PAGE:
I had just finished my doctoral archaeobotanical studies at the Inka site of El Shincal, Argentina, when I came up to work with Gordon at the Institute of Archaeology, University College London, following the advice of my friend Ian Farrington, who told me “he is one of the greatest ethno/archaeobotanyst of the world”. It was by the year 1999 when Gordon, Mary Anne, Sue and Michele, among other really nice people, welcomed me there. I quickly realized that those words I`d heard about Gordon were too small for him, not only because of his superlative qualities as a professional and professor, but also for his integrity as a person. He was generous, warm, enthusiastic and good humored. He had the gift of making you feel that what you were doing was very important for the progress of Archaeobotany, his passion. I remember him pointing me out the importance of building a good plant reference collection and the poor value evaluation organisms of academic research gave to that hard and time-consuming task. He also transmitted me the relevance of precise taxonomic identifications, ethnoarchaeological field work and the study of production, harvest and post-harvest processing practices. He introduced me to the “Global Archaeobotany” and contacted me with people, academic events and associations. Gordon’s teachings were the soul and the inspiration of my (and later my students`) beings when I returned to Argentina and built my own archaeobotanical lab and team work, at the Archaeological Division of La Plata Museum (Faculty of Natural Sciences and Museum, National University of La Plata). With the sadness that your departure has made me feel, I say: Thank you, my Dear Gordon, for everything.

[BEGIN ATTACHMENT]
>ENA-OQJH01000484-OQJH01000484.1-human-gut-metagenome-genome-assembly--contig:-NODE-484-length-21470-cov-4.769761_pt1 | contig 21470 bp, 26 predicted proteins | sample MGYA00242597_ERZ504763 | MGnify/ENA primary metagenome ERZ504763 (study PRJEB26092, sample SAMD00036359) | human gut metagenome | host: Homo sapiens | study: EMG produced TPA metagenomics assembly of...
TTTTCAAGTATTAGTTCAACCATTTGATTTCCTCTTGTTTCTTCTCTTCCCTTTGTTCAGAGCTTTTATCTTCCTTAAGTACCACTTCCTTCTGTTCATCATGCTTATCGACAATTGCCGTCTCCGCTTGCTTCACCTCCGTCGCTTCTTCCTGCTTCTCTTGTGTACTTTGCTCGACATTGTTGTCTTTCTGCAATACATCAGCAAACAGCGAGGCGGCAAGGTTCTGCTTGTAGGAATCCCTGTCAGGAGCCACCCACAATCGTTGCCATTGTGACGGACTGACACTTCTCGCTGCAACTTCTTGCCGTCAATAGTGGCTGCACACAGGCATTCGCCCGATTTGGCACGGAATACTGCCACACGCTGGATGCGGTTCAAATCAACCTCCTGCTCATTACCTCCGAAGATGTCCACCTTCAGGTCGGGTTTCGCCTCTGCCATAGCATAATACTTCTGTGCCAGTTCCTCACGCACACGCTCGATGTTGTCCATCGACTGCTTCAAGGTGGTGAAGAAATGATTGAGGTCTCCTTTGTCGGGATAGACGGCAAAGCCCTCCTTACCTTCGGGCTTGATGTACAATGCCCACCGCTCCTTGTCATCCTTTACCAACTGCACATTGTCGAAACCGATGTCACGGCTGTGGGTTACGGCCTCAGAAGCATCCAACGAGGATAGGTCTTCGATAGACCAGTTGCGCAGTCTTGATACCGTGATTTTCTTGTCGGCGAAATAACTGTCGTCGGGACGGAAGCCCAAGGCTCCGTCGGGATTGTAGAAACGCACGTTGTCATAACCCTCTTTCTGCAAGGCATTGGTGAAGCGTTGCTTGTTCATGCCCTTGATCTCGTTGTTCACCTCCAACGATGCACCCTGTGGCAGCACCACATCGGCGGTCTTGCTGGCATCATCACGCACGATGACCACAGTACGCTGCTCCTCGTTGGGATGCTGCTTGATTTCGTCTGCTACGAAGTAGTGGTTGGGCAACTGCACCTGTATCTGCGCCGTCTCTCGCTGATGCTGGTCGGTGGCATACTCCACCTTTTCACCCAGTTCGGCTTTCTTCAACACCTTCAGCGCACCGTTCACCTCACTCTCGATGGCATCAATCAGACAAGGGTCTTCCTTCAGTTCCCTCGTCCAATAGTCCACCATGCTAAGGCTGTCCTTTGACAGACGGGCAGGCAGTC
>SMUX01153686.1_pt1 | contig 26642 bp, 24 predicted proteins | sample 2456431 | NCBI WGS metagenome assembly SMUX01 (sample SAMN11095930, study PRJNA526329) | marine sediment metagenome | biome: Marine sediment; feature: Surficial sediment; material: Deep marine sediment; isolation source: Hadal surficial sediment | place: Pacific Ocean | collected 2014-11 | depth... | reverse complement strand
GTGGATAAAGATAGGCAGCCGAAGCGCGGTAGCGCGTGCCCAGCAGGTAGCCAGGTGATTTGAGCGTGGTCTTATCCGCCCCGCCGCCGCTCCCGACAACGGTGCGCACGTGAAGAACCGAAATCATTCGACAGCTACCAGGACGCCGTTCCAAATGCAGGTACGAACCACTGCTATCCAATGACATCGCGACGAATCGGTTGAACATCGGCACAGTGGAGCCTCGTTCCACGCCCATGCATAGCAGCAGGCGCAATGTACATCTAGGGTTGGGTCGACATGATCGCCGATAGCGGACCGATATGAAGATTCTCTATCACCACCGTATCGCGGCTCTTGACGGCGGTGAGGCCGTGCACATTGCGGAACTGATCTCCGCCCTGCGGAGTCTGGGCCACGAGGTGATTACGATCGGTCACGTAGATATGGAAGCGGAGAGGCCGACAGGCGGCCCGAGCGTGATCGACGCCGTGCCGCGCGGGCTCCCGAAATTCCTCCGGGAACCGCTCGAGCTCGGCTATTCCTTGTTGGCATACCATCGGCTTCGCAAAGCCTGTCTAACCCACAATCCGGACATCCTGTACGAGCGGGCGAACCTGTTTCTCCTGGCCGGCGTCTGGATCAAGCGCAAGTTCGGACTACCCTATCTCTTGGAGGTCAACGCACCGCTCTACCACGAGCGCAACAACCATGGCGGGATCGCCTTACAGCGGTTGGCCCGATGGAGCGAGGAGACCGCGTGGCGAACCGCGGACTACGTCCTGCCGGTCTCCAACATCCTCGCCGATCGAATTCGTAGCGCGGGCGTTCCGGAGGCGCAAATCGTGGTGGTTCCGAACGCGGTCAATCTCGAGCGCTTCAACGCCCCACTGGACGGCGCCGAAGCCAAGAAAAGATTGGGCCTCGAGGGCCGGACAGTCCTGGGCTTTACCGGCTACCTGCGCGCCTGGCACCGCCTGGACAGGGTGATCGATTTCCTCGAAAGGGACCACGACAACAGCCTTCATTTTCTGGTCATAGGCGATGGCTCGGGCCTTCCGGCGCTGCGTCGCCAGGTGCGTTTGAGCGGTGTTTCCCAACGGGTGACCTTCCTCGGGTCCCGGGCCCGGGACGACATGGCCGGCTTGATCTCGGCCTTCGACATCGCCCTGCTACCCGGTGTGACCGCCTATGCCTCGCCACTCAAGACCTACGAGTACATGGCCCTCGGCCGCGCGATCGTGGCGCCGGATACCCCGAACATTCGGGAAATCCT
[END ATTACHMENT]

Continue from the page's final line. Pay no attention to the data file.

Mukund Kajale said...

I met Gordon Hillman for the first time during IWGP symposium organised by Jane Renfrew in Cambridge in 1985.I was highly impressed by his cordiality ,clarity of thoughts and depth of knowledge. I found him to be a man of childlike eagerness, inspirational hyper-energy and infectious enthusiasm. Subsequently, David Harris and Gordon Hillman organised a symposium on Domestication and Exploitation of wild plants,as a part of World Archaeological Congress-I, at Southampton University during September 1986. I discussed
my work on Sri Lankan Wild Plant remains with him; he gave me many useful suggestions for publication.It got published in 1989. He was always generous to spare set of his seminal publications which immensely helped me to understand Near Eastern Plant exploitation and the domestication process.I also utilised his publications, notes and sketches of wild relatives and ancient cereal finds for teaching work, back home at the Deccan College, Postgraduate & Research Institute, Pune My last meeting and academic interaction with him was in Girona, during IWGP Meeting wherein I felicitated him (and also few other scholars) with a Medal as a token of my gratitude to archaeobotanical stalworts who influencved my career in archaeological Botany. I visited Dorian Fuller and the Archaeobotany colleagues at the Institute of Archaeology, London on various occasions during 2003,2012 and 2013. I always fondly remembered him and learnt that he was fighting a dreadly disease. I am very sad to know about his demise, a great loss to World Archaeobotany. And I convey my deep condolenscences to his daughter and grand children. May his soul rest in peace and eternity.

Katharina Neumann said...

Gordon Hillman was one of the most inspiring scientists the archaeological community ever had. Although I did not have the chance to talk to him frequently, his dedicated approach to the ancient world of plants and their significance for humans was the (!) model for me. I have always admired his intellectual brilliance. I am convinced that his archaeobotanical studies of Abu Hureyra and Wadi Kubbaniya (to name only two examples) will stand as an inspiration for generations of archaeobotanists.
Most touching in the blog is the photo showing Gordon together with Ahmed Fahmy who passed away in 2013. May they meet again in the archaeobotany heaven!

Unknown said...